Quite frequently, students confuse the uses of the interrogatives qué and cuál in Spanish, due to the fact that both are often translated by the same word in English. Do you know when to use qué and cuál in Spanish?
The difference between qué and cuál
To know the difference between qué and cuál in Spanish, it is important to keep a couple of questions in mind.
If we want to know the definition of a thing or an idea, as we would look up information on Google or Wikpedia, we think of the name of the object or idea and define it. In Spanish, to ask about an object or idea, we use qué + the verb ser.
¿Qué es un árbol? (What is a tree?) in the singular.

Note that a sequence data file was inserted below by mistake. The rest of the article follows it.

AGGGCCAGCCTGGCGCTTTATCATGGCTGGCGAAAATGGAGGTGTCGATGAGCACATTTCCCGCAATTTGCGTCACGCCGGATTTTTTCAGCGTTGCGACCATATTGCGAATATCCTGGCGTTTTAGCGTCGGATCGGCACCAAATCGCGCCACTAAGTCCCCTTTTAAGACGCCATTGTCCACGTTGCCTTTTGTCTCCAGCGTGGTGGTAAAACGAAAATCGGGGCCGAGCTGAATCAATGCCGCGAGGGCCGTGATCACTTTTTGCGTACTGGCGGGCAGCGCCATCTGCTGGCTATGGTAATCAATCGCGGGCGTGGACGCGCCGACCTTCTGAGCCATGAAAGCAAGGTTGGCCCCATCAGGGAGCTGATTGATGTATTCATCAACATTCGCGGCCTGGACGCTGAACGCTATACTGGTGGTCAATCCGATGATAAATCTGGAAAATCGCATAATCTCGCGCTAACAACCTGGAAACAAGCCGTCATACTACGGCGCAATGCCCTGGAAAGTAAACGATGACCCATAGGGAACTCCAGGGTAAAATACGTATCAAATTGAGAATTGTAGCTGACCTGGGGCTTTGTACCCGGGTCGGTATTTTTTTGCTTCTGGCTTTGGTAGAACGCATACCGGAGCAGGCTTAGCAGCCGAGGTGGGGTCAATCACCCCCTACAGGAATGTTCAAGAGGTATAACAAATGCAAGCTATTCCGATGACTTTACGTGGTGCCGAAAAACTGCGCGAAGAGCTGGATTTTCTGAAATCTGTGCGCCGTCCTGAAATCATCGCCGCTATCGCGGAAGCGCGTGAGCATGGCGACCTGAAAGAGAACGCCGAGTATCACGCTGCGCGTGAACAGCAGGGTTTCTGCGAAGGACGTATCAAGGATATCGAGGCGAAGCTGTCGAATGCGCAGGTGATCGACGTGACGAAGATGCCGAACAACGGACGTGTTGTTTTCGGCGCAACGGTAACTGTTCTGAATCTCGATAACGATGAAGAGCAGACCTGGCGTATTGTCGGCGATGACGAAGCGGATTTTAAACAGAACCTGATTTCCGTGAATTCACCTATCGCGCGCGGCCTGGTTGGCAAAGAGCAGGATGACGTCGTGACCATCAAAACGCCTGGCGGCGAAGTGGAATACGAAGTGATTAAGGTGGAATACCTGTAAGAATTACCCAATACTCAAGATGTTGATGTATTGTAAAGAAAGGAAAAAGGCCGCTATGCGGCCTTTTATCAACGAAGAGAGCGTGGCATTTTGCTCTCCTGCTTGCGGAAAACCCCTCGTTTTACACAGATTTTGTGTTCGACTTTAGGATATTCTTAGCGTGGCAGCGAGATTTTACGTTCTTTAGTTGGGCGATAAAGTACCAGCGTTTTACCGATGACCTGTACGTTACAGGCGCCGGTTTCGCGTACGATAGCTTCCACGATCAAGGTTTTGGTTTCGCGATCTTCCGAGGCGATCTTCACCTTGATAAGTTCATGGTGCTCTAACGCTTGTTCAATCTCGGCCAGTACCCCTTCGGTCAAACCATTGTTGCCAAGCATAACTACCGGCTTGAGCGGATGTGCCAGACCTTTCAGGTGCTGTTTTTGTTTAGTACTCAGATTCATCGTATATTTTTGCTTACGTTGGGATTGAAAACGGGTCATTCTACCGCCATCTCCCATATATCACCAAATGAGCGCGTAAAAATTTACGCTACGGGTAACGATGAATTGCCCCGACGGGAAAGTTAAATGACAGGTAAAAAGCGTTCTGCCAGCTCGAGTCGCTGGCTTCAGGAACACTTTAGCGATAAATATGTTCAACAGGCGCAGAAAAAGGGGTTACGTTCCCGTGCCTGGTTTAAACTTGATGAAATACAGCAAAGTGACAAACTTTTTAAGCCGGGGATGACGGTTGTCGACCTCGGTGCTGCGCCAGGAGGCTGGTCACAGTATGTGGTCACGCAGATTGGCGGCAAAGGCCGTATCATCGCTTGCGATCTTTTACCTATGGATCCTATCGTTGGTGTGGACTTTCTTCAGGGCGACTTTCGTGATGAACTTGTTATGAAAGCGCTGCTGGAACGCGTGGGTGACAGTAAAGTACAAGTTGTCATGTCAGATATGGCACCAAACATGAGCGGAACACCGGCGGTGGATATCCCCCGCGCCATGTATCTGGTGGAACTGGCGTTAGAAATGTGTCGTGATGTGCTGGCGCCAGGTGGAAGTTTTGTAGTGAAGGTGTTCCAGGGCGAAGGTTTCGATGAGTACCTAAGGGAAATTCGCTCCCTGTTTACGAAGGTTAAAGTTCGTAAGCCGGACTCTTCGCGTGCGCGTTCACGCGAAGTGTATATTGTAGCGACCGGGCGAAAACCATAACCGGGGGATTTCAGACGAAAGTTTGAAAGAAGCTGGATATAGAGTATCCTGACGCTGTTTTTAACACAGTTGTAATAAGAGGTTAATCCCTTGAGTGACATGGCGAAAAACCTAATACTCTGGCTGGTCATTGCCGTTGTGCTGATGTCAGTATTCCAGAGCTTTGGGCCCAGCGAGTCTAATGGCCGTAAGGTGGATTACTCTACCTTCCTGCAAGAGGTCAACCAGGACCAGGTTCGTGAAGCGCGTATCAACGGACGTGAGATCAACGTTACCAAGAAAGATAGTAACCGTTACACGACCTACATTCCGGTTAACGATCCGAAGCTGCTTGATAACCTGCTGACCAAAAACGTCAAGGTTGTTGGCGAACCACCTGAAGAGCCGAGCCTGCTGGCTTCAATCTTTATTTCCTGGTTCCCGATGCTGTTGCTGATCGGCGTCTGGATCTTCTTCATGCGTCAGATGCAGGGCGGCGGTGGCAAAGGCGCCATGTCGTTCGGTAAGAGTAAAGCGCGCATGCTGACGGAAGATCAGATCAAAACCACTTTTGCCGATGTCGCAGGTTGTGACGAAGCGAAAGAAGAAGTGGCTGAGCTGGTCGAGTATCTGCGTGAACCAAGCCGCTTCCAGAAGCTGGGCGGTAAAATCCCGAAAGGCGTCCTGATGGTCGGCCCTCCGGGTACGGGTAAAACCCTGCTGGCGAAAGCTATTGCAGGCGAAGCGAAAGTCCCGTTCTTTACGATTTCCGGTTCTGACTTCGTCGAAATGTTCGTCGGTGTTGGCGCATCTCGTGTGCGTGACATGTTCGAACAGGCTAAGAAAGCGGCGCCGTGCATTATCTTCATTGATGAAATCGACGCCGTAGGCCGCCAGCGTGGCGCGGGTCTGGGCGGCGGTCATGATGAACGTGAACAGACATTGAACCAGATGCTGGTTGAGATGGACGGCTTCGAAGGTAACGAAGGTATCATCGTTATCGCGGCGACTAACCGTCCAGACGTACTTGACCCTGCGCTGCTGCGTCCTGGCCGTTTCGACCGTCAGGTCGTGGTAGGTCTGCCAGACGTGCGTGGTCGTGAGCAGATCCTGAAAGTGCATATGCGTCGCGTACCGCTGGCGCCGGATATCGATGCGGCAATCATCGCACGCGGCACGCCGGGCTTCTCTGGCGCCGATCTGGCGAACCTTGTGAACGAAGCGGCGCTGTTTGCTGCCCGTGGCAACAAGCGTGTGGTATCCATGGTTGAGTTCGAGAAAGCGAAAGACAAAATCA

¿Qué son los árboles? (What are trees?) in the plural.
When we are not interested in asking about the meaning of a specific word because we already know it, but in asking about the difference between similar objects in a unit, we use the word cuál + the verb ser.
¿Cuál es el árbol más grande? ("What is the largest tree?") in the singular.
¿Cuáles son los árboles más grandes? ("What are the largest trees?") in the plural.
In this case, we are seeking to differentiate between objects of the same name.
Now you know how to define an object and how to differentiate it in a group, using qué and cuál.
Do you have more examples of when to use qué and cuál in Spanish?
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